Monthly Archives: June 2012

1625: Some Figures and Early Conclusions

At the end of May, we finished cataloguing works of succession literature published in 1625. Amongst these is a short panegyric on Charles I in which the author, one William Hodson, paused to wonder if any poet was really up to the job of writing about the new king: “Who’ll undertake so great a Task, who can”. Such rhetoric of poetic inadequacy is of course to be found frequently in this kind of panegyric, although who’s to say whether or not Hodson, just a year out of Cambridge and apparently making his first venture into print, hadn’t started to think the task a little too great after all. Regardless of it being a rhetorical commonplace, however, the question nonetheless captures something of the project’s early findings about the succession literature of 1625. For, when these are placed alongside the research on 1603 that was completed in the opening month of the project, it indeed becomes apparent that relatively few writers in 1625 were responding to Charles’s succession.

Some early figures help to illustrate the point. A search on Early English Books Online (EEBO) for printed works from 1625 reveals 1017 records. Having searched through these records, we’ve been able to add just 73 items of succession literature to the project database. Continue reading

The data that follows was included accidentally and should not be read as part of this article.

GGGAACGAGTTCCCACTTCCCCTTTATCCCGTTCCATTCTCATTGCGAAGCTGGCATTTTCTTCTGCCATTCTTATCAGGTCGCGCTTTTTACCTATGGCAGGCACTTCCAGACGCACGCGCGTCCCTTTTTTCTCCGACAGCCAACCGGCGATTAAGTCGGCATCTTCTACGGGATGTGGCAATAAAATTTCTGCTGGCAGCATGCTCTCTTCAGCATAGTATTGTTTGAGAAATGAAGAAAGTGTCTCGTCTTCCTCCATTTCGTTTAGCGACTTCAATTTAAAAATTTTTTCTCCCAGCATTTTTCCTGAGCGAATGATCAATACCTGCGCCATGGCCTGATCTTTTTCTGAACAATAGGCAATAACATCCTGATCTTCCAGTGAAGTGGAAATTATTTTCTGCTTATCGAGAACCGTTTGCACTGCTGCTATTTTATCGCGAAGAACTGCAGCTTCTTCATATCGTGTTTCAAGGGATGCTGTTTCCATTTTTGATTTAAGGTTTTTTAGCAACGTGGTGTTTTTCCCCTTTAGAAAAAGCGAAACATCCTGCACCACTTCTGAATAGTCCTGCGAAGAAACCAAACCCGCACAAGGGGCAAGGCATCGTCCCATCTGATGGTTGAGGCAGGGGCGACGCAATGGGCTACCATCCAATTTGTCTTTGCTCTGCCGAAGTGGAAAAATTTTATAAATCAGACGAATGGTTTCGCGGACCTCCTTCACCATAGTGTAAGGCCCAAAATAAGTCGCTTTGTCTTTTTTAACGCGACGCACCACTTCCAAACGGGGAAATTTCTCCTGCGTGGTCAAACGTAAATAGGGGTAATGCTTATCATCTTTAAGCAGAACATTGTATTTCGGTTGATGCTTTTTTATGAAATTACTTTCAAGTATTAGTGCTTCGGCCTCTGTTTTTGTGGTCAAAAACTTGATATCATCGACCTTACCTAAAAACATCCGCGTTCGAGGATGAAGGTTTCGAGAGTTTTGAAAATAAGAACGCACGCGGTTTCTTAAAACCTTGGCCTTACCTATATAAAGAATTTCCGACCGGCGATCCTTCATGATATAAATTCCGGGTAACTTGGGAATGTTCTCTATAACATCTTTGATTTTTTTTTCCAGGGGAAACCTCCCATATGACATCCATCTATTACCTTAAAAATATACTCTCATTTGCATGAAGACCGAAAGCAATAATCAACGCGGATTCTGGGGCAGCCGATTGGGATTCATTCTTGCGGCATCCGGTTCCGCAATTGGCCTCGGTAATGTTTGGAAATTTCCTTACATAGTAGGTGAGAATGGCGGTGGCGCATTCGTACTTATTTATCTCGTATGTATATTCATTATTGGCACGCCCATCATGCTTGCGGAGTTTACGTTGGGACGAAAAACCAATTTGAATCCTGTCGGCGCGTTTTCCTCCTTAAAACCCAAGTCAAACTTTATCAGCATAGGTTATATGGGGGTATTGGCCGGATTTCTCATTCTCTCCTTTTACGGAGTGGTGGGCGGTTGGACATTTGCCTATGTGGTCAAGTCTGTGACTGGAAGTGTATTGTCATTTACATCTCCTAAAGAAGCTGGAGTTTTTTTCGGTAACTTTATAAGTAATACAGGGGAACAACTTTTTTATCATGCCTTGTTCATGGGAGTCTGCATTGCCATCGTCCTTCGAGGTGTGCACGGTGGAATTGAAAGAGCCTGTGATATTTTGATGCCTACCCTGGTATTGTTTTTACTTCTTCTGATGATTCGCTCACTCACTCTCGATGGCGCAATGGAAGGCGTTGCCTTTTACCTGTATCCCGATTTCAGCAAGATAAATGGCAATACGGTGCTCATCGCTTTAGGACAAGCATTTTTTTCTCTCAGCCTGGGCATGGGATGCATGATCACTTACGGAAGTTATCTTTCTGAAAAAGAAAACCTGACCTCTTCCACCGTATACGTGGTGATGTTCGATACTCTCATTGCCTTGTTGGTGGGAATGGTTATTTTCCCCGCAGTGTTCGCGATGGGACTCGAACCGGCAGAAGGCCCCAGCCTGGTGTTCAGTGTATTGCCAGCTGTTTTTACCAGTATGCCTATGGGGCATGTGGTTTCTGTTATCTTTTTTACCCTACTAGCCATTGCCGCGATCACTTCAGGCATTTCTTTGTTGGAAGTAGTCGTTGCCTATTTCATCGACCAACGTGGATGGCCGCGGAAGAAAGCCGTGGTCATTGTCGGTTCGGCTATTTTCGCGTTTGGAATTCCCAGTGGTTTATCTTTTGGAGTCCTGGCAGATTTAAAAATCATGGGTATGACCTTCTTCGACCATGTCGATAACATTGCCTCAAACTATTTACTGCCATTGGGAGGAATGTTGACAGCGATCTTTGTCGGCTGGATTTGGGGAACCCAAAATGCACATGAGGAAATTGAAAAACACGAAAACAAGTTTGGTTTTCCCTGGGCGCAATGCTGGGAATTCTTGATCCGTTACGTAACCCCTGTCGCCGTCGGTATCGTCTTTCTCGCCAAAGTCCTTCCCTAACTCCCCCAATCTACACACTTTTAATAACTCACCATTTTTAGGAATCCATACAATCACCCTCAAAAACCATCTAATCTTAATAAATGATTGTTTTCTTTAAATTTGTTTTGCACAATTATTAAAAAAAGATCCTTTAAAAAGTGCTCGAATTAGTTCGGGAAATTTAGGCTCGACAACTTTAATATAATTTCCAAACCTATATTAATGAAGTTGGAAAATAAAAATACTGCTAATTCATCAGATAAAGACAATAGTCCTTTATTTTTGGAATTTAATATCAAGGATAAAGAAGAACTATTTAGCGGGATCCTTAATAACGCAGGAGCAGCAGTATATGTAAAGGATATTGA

Welcome to the Stuart Successions blog!

As members of the project team begin to catalogue publications about succession and plan for events and publications related to the project, this blog is designed to offer a window onto the progress of our research. We’ll be outlining some of the project’s key methodological questions; presenting our discussions on these topics as we approach the task of interpreting the material being highlighted by the database; and sharing some of the important, or just some of the more unusual, findings we make along the way.

Our aim here is also to include scholars working on the early modern period in the project’s discussions and to present our research to a wider public audience. We hope, therefore, that you’ll return to visit the site and the blog regularly, and we especially look forward to receiving your comments and input so that we may begin a wide-ranging conversation about the place of succession literature in early modern culture and politics.